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April 6 or March 28, 1483 – April 6, 1520. Italian painter.

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BRUYN, Barthel
Portrait of a Young Woman hgktr
Oil on canvas Wallraf-Richartz Museum, Cologne
ID: 05522

BRUYN, Barthel Portrait of a Young Woman  hgktr
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BRUYN, Barthel Portrait of a Young Woman  hgktr


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BRUYN, Barthel

German painter (b. 1493, Cologne, d. 1555, Cologne). German Renaissance painter, active in Cologne from 1515. Known especially for his portraits, which combine Northern realism with Italian-inspired monumentality and breadth, Bruyn also painted religious works such as the high altar at Essen Cathedral (1522). A portrait of a man and three religious works are in the Philadelphia Museum; many of his works are in Germany.   Related Paintings of BRUYN, Barthel :. | Portrait of a Man with Three Sons | Portrait of Scholar Petrus von Clapis | Vanitas Still-Life | Portrait of a Young Woman hgktr | Vanitas still life from the reverse of |
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Theo Van Rysselberghe
Belgian Pointillist Painter, 1862-1926 was a Belgian neo-impressionist painter, who played a pivotal role in the European art scene at the turn of the century. Born in Ghent to a French-speaking bourgeois family, he studied first at the Academy of Ghent under Theo Canneel and from 1879 at the Academy of Brussels under the directorship of Jean-François Portaels. The North African paintings of Portaels had started an orientalist fashion in Belgium. Their impact would strongly influence the young Theo van Rysselberghe. Between 1882 and 1888 he made three trips to Morocco, staying there a total of one year and half. Barely 18 years old, he already participated at the Salon of Ghent, showing two portraits. Soon afterwards followed his Self-portrait with pipe (1880), painted in somber colours in the Belgian realistic tradition of that time. His Child in an open spot of the forest (1880) already departs from this style and he sets his first steps towards impressionism.
Henry Warren
Henry White Warren (1831-1912) was an American Methodist Episcopal bishop and author, brother of William Fairfield Warren. He was born at Williamsburg, Mass., and graduated in 1853 at Wesleyan University, Middletown, Conn. He taught ancient languages at Wesleyan Academy, Wilbraham, Mass. (1853-55), and then entered the New England Conference (1855). On April 6, 1855, he married Miss Diantha Kilgore, in Lowell, Massachusetts. In 1863 he was a member of the Massachusetts Legislature. His wife died June 21, 1867, after having borne three children: Carrie, Henry and Ellen. After serving churches about Boston he was transferred to the Philadelphia Conference (1871) and was elected Bishop (1880). When he visited Colorado for the first time in 1879 he met the widow of John Wesley Iliff, Mrs. Elizabeth Iliff. They were married on December 27, 1883.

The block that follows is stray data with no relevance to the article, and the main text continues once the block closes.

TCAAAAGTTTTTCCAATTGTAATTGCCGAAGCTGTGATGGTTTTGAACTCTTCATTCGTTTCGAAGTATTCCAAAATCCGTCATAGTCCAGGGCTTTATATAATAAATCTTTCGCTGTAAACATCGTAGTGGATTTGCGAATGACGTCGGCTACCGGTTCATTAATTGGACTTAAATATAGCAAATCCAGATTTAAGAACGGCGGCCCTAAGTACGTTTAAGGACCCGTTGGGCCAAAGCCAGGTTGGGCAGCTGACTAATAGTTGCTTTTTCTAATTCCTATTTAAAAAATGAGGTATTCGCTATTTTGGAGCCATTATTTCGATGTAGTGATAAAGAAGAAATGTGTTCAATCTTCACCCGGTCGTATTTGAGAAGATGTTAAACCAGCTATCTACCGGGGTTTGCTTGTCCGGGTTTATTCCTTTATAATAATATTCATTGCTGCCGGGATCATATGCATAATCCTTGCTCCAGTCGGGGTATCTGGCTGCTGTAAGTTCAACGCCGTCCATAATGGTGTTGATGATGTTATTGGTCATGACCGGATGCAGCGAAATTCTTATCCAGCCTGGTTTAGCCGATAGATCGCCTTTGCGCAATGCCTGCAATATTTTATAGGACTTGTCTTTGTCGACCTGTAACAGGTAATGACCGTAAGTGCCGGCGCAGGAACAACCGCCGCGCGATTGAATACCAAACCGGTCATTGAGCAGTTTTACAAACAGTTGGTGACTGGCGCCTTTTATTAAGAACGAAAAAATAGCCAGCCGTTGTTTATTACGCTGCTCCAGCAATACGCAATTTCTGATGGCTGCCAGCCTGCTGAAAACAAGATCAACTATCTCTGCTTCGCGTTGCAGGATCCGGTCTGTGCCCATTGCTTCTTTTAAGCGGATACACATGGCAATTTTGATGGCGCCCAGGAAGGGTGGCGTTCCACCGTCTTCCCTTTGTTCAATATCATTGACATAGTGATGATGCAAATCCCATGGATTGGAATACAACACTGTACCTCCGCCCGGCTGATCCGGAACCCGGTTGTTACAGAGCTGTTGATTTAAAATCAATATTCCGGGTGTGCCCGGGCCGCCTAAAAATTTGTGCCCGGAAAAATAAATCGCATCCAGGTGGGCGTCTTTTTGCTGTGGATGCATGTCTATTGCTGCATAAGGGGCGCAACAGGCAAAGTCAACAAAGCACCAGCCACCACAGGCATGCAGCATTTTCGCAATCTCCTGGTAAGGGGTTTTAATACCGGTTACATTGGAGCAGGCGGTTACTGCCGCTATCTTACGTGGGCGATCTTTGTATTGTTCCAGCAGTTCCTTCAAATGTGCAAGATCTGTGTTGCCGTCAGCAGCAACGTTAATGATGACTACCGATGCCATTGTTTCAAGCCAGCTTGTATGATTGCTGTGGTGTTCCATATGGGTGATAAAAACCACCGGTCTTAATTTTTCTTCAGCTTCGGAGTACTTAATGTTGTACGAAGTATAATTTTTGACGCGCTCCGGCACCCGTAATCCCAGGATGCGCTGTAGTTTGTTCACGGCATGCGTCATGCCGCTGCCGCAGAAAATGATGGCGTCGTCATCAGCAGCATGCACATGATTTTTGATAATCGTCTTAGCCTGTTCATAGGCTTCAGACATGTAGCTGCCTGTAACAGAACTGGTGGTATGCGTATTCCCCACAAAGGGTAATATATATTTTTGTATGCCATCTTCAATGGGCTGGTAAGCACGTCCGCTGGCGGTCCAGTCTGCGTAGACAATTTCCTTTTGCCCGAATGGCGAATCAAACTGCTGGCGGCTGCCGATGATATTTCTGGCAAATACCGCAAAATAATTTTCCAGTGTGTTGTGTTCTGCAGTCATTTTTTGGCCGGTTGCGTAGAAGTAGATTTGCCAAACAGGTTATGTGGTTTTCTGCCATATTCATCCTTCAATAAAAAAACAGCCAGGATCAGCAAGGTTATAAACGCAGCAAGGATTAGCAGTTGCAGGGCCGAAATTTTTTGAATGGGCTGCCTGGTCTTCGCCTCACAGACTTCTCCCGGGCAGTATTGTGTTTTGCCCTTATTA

Bartolomeo Manfredi
(baptised 25 August 1582 - 12 December 1622) was an Italian painter, a leading member of the Caravaggisti (followers of Michelangelo Merisi da Caravaggio) of the early 17th century. Manfredi was born in Ostiano, near Cremona. He may have been a pupil of Caravaggio in Romeat his famous libel trial in 1603 Caravaggio mentioned that a certain Bartolomeo, accused of distributing scurrilous poems attacking Caravaggio's detested rival Baglione, had been a servant of his. Certainly the Bartolomeo Manfredi known to art history was a close follower of Caravaggio's innovatory style, with its enhanced chiaroscuro and insistence on naturalism, with a gift for story-telling through expression and body-language. Caravaggio in his brief careerehe rocketed to fame in 1600, was exiled from Rome in 1606, and was dead by 1610 had a profound effect on the younger generation of artists, particularly in Rome and Naples. And of these Caravaggisti (followers of Caravaggio), Manfredi seems in turn to have been the most influential in transmitting the master's legacy to the next generation, particularly with painters from France and the Netherlands who came to Italy. Unfortunately no documented, signed works by Manfredi survive, and several of the forty or so works now attributed to him were formerly believed to be by Caravaggio. The steady disentangling of Caravaggio from Manfredi has made clear that it was Manfredi, rather than his master, who was primarily responsible for popularising low-life genre painting among the second generation of Caravaggisti. Manfredi was a successful artist, able to keep his own servant before he was thirty years old, "a man of distinguished appearance and fine behaviour" according to the biographer Giulio Mancini, although seldom sociable. He built his career around easel paintings for private clients, and never pursued the public commissions upon which wider reputations were built, but his works were widely collected in the 17th century and he was considered Caravaggio's equal or even superior. His Mars Chastising Cupid offers a tantalising hint at a lost Caravaggio: the master promised a painting on this theme to Mancini, but another of Caravaggio's patrons, Cardinal Francesco Maria Del Monte, had taken it, and Mancini therefore commissioned Manfredi to paint another for him, which Mancini considered Manfredi's best work. Manfredi died in Rome in 1622. Gerard Seghers (or Segers; 1589-1651) was one of his pupils






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